The campaign will parallel the department's education effort, Newton said.
"We will be working alongside them," she said. "They are the ones with the true expertise on projects and budgets. They can answer the specific questions and details about the issues in those communities.
"From the campaign side, you are going to see a more broad-based effort on what the state needs are from a more macro perspective and educating and trying to provide potential voters with the cover they are looking for, giving them assurances that there are real needs."
Newton said she sees the campaign for extension of the 0.5% increase in the state sales tax as part of Gov. Asa Hutchinson's overall effort to pass a program to improve highways in the last legislative session.
The first fruits of that effort take affect on Oct. 1, which include increases in the tax on gasoline and diesel.
The fuel tax increases are the equivalent of adding 3 cents to the tax on a gallon of gas, which is set at 21.5 cents a gallon, and adding 6 cents to the tax on a gallon of diesel, which is 22.5 cents a gallon.
Oct. 1 also will see increases in the registration fees on electric and hybrid vehicles and the transfer of at least $35 million annually in casino revenue and/or other funds to the Transportation Department.
All told, the tax and registration fee increase and transfers will raise an additional $95 million annually for the department, which under the proposal is required to spend the revenue on pavement preservation projects. Bennett told the commission last week he anticipates soon having a list of projects to which the money would go.
The extension of the 0.5% sales tax would replace a 0.5% sales tax voters approved in 2012 to help pay for the department's $1.8 billion Connecting Arkansas Program, which focused on regionally significant projects around the state. It is scheduled to expire in 2023. The extension would kick in after that if voters approve it.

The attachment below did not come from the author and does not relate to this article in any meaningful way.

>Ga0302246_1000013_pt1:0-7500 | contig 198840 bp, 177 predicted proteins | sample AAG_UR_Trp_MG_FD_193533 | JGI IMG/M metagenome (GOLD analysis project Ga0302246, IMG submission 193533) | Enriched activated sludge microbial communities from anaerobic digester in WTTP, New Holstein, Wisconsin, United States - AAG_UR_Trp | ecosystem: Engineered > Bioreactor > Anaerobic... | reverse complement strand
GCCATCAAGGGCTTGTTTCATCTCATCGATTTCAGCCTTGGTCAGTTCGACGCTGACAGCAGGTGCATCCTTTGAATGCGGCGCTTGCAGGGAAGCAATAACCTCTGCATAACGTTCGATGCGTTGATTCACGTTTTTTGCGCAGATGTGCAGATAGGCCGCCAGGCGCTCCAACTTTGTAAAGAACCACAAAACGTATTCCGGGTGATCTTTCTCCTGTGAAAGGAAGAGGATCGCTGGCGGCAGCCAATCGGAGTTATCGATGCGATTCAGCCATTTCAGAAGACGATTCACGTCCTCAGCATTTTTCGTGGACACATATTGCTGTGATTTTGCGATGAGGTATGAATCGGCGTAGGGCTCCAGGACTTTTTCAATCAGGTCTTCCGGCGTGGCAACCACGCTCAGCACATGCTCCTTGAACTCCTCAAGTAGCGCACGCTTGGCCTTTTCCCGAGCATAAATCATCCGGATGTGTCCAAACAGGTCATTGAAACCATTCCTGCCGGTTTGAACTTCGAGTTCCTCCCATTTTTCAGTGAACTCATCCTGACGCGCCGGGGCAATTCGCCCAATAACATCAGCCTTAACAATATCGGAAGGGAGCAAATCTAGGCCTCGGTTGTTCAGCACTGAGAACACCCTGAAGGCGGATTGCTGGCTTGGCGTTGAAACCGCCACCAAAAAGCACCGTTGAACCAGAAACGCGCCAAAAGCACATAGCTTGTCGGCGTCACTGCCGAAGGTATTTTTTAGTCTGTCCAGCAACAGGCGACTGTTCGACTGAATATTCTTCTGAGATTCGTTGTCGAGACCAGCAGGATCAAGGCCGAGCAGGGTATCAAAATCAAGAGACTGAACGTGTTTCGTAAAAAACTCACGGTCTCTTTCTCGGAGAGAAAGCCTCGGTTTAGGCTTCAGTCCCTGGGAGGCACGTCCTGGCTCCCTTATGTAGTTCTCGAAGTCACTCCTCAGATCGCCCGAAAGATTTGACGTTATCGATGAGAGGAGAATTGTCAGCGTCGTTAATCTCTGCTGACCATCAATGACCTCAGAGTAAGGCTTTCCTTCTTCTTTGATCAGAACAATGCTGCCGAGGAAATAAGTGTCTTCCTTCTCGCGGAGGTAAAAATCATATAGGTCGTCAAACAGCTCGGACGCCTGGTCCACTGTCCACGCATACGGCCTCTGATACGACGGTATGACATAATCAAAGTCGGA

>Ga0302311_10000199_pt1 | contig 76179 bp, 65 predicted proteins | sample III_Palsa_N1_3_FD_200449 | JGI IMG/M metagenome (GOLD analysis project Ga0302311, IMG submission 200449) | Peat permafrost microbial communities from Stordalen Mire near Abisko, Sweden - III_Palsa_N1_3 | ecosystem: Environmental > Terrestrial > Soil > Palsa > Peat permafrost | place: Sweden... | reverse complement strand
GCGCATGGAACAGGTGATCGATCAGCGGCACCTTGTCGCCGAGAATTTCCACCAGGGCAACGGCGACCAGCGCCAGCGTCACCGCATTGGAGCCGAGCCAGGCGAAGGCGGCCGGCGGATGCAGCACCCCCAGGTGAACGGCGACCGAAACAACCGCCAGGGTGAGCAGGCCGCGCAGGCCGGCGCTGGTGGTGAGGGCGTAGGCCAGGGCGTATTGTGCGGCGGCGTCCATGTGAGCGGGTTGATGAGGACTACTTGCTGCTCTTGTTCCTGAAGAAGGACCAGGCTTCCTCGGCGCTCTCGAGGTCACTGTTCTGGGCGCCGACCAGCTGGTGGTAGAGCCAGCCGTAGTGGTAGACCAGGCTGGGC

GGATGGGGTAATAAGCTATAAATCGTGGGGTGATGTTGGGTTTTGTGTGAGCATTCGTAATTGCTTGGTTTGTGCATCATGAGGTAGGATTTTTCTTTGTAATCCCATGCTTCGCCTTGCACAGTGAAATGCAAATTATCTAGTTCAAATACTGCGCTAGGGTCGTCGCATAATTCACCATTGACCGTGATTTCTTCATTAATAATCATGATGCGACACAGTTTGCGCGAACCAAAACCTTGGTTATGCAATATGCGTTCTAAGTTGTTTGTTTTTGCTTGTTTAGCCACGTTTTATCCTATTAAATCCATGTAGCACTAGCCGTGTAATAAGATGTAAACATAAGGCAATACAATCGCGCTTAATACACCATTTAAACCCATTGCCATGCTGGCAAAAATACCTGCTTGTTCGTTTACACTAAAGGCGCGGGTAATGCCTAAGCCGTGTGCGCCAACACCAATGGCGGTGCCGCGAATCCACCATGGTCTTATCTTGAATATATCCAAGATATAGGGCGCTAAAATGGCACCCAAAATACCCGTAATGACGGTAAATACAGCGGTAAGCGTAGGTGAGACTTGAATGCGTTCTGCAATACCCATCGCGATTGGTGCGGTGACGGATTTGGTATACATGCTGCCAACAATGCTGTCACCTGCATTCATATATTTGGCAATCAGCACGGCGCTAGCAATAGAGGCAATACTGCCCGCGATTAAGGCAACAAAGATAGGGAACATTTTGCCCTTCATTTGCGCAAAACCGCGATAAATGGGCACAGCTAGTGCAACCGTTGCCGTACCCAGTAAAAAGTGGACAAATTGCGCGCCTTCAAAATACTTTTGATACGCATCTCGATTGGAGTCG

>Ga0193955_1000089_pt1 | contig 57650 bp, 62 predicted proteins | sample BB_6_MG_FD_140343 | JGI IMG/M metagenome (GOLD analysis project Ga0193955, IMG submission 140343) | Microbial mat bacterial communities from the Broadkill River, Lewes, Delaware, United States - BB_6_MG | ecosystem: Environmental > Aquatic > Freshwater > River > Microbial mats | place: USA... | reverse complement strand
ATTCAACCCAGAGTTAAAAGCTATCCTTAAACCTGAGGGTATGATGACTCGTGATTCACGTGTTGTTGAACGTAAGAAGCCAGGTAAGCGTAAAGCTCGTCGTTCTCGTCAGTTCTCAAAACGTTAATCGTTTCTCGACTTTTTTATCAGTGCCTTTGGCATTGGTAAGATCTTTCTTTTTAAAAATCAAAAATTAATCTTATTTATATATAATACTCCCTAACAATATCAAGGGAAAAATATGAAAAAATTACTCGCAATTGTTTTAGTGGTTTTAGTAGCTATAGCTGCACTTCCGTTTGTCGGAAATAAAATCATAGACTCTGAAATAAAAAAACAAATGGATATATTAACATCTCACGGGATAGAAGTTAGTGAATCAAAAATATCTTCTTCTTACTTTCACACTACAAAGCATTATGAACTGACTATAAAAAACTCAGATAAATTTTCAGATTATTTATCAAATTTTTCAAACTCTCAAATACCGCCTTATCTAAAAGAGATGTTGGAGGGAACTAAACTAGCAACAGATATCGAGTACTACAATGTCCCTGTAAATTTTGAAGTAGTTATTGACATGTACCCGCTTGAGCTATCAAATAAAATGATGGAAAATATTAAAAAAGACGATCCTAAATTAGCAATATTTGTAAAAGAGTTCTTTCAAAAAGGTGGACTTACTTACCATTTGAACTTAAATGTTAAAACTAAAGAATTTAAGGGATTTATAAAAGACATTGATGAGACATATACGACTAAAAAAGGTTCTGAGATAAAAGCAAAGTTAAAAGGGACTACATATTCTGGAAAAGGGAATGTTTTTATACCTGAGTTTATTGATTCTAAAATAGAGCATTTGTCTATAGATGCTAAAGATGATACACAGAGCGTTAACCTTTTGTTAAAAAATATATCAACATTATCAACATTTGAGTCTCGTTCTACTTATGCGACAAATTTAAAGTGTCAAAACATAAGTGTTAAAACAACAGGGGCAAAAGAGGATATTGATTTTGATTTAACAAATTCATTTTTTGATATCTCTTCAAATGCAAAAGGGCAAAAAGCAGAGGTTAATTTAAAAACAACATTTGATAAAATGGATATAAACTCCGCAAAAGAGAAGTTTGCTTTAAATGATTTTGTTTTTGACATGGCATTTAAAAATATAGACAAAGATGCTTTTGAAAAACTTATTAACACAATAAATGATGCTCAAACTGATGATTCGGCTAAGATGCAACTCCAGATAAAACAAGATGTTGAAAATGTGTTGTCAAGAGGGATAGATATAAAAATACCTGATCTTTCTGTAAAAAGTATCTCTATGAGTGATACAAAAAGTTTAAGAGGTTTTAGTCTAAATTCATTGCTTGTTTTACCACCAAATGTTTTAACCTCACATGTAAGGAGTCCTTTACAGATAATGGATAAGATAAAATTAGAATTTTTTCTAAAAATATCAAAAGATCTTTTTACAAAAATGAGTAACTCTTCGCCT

That money would be combined with the department's regular construction program, which relies on revenue largely from state fuel taxes and registration fees and its share of federal fuel taxes.
That would allow the department over 10 years to spend $3 billion on pavement preservation, $1.1 billion on bridge replacement and preservation, $1 billion on interstate maintenance and $500 million on safety improvements.
That would leave about $3 billion over 20 years to spend on a new Connecting Arkansas Program and focus on capital projects. Another $500 million would be set aside over that span for unanticipated congestion-relief projects, acquiring rights of way and relocating utilities.
"Our support has been for the plan as a whole and the half-cent has been a major component of that plan," Newton said. "We are continuing to see through this effort on the half-cent campaign as part of the plan we supported in the legislative session..."
Metro on 09/09/2019
Print Headline: Arkansas Department of Transportation plans '20 meetings to focus on benefits of 0.5% sales tax